On-Road Remote Sensing of Vehicle Emissions in Mexico

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Chemistry and Biochemistry


In 1991, the nation of Mexico lowered light-duty vehicle emission standards leading to the introduction of catalytic convertors. On-road emissions were measured in Monterrey, Nuevo Léon, Mexico in 1995 from more than 24 000 vehicles. The Subsecretaría de Ecología's Office was able to provide vehicle registration information for 10 654 vehicles. These data show a steady emission reduction that coincides with the introduction of light-duty vehicle exhaust emission standards for Mexican vehicles and the implementation of Monterrey's I/M program. The 1995 models are emitting 75% less CO, 70% less HC, and 65% less NO than precontrol models. Pre-1995 models appear to experience a steady degradation in their emission control capabilities, but the cause of this observation cannot reliably be determined without additional data. Comparisons to other locations reveal that Monterrey and Mexico City have improved their fleet emissions when compared to Juárez despite a shorter time with access to vehicles manufactured with emission control systems. The Monterrey data set can also be used to help explain some of the large on-road reductions observed in Mexico City between 1991 and 1994. Sweden's experience in introducing three-way closed-loop emission control systems suggests that the service life of Mexican vehicle emission control systems can be improved.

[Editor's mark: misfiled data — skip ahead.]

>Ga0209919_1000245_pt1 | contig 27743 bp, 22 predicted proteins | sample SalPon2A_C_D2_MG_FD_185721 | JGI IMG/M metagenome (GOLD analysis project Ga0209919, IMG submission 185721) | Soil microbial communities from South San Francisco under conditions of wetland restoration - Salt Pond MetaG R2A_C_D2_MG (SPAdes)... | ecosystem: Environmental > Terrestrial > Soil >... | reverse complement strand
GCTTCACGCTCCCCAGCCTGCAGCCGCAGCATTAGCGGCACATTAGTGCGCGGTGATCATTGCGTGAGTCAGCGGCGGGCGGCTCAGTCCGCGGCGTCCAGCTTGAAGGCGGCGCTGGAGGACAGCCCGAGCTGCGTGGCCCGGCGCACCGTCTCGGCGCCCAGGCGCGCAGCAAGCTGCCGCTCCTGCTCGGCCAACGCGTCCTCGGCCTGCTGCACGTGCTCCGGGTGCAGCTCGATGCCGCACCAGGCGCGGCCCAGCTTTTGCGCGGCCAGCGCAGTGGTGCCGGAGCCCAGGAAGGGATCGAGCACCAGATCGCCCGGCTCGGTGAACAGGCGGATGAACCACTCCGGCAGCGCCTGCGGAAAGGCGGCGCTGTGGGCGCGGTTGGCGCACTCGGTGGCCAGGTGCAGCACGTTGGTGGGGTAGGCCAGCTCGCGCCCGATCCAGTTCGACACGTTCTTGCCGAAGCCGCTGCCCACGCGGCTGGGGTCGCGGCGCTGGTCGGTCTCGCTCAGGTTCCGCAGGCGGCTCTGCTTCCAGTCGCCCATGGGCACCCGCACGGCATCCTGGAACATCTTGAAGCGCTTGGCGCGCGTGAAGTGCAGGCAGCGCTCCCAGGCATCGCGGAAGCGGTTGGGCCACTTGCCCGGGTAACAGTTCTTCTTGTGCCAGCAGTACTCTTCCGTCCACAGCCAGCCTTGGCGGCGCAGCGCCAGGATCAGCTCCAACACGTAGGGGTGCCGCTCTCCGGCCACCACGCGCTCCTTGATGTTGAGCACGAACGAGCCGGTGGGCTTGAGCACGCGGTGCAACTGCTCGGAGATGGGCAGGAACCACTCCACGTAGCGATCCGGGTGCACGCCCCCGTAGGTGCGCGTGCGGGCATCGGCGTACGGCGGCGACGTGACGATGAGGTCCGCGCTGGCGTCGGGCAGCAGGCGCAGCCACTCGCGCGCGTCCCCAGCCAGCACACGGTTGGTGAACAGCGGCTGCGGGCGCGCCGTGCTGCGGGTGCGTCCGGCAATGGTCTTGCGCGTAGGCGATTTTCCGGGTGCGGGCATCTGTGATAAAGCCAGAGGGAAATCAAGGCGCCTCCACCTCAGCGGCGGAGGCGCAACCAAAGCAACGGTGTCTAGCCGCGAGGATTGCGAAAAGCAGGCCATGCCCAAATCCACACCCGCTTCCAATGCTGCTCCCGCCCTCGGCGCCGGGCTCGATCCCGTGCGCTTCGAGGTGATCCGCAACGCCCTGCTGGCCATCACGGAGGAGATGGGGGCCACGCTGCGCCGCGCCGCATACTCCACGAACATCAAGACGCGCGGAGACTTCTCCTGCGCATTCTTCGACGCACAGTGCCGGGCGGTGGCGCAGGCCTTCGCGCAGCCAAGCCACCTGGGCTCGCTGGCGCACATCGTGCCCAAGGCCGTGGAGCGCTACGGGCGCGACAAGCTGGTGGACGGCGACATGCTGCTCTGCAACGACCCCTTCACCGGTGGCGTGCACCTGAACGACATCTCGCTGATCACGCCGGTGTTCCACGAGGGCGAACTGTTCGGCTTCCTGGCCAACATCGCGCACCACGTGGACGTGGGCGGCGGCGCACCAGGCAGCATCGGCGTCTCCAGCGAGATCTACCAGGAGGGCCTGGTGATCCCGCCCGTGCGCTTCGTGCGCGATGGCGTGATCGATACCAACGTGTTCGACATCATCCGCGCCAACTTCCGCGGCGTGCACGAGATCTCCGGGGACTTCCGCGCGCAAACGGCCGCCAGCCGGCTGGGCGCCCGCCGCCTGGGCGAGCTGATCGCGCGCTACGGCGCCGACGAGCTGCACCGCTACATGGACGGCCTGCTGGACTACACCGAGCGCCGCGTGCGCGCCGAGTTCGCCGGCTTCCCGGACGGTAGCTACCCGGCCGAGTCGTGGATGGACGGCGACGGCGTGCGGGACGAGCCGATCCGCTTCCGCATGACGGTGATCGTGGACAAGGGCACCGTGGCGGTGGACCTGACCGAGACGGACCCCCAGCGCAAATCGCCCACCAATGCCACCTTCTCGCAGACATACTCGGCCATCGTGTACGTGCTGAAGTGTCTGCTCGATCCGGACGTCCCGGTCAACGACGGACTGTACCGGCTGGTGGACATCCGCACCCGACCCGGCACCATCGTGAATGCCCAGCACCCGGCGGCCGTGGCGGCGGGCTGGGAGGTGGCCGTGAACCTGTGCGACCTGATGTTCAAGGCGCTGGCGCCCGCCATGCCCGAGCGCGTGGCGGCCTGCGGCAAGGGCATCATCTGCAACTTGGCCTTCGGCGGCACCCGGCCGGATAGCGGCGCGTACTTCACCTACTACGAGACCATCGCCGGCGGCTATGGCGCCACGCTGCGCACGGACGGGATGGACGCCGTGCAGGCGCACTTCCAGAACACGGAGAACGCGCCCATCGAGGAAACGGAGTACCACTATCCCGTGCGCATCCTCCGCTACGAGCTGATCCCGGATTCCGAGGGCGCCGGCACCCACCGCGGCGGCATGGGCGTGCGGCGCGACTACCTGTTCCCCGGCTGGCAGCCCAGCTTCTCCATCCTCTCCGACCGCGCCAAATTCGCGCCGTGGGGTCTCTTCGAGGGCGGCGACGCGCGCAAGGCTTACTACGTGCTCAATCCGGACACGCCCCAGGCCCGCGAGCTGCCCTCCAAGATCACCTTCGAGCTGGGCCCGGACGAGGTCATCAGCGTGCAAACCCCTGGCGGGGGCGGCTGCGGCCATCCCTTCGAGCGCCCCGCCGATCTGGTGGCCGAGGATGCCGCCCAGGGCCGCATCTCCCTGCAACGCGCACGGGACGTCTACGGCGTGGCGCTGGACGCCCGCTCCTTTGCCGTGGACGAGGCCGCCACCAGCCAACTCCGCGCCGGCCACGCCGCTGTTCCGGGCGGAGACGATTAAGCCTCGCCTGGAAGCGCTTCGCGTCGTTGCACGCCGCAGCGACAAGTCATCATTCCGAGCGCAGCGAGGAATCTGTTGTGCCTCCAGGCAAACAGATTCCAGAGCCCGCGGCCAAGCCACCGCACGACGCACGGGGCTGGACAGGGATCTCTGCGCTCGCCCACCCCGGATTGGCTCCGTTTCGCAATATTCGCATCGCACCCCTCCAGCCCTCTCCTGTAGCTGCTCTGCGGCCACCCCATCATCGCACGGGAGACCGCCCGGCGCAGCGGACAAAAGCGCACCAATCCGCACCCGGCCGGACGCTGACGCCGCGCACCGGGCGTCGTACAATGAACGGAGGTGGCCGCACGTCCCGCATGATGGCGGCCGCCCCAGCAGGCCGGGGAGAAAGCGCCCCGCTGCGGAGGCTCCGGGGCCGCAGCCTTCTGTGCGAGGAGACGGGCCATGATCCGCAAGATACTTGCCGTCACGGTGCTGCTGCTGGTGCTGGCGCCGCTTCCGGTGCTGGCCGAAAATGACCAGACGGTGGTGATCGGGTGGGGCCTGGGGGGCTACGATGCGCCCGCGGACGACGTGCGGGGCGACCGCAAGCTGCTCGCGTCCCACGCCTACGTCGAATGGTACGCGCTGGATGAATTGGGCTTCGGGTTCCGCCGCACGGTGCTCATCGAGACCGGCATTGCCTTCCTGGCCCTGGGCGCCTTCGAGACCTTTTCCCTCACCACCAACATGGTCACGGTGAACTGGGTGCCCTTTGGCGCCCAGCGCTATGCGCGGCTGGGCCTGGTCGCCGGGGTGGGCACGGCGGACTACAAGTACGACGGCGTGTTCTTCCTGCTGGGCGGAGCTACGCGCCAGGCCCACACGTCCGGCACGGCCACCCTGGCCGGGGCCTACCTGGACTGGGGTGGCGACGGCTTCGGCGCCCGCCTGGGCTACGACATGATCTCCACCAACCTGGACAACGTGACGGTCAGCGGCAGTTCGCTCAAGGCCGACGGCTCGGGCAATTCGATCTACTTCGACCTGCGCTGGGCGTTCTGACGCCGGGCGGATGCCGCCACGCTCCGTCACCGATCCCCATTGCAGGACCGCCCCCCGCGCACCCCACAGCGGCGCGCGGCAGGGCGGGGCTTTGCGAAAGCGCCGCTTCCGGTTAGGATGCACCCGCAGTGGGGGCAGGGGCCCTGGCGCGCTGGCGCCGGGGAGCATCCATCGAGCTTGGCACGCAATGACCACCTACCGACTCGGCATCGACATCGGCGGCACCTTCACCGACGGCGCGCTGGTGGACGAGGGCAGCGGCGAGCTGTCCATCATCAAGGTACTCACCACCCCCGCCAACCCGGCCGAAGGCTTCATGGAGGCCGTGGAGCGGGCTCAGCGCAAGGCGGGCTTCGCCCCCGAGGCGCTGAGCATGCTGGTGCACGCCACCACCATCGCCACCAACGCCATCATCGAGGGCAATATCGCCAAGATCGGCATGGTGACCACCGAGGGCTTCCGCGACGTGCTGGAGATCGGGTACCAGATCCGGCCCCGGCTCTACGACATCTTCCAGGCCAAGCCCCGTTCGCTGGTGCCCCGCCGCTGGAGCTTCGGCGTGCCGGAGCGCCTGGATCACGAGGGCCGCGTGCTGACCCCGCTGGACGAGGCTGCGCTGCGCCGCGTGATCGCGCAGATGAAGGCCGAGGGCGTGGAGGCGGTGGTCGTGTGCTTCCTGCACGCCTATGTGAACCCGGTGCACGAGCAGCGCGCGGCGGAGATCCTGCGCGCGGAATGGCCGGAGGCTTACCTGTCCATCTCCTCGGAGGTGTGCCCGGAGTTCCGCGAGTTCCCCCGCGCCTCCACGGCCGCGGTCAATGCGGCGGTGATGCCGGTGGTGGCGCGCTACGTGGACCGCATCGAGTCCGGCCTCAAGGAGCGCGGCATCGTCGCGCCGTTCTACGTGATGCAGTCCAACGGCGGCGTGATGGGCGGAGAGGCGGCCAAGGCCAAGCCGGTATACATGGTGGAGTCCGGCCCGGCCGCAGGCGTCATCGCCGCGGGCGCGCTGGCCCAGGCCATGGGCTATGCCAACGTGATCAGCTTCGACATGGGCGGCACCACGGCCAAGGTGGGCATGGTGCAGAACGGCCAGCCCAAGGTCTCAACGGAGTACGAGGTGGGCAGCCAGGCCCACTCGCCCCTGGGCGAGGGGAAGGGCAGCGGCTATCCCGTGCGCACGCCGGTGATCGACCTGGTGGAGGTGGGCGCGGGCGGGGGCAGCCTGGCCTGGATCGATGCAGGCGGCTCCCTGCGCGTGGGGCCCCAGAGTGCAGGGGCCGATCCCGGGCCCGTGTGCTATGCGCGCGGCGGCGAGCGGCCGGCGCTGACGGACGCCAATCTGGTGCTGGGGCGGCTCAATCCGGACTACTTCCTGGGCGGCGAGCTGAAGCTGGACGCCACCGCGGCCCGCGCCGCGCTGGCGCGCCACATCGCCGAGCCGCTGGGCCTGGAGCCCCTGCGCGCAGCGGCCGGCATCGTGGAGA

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Copyright held by the American Chemical Society.

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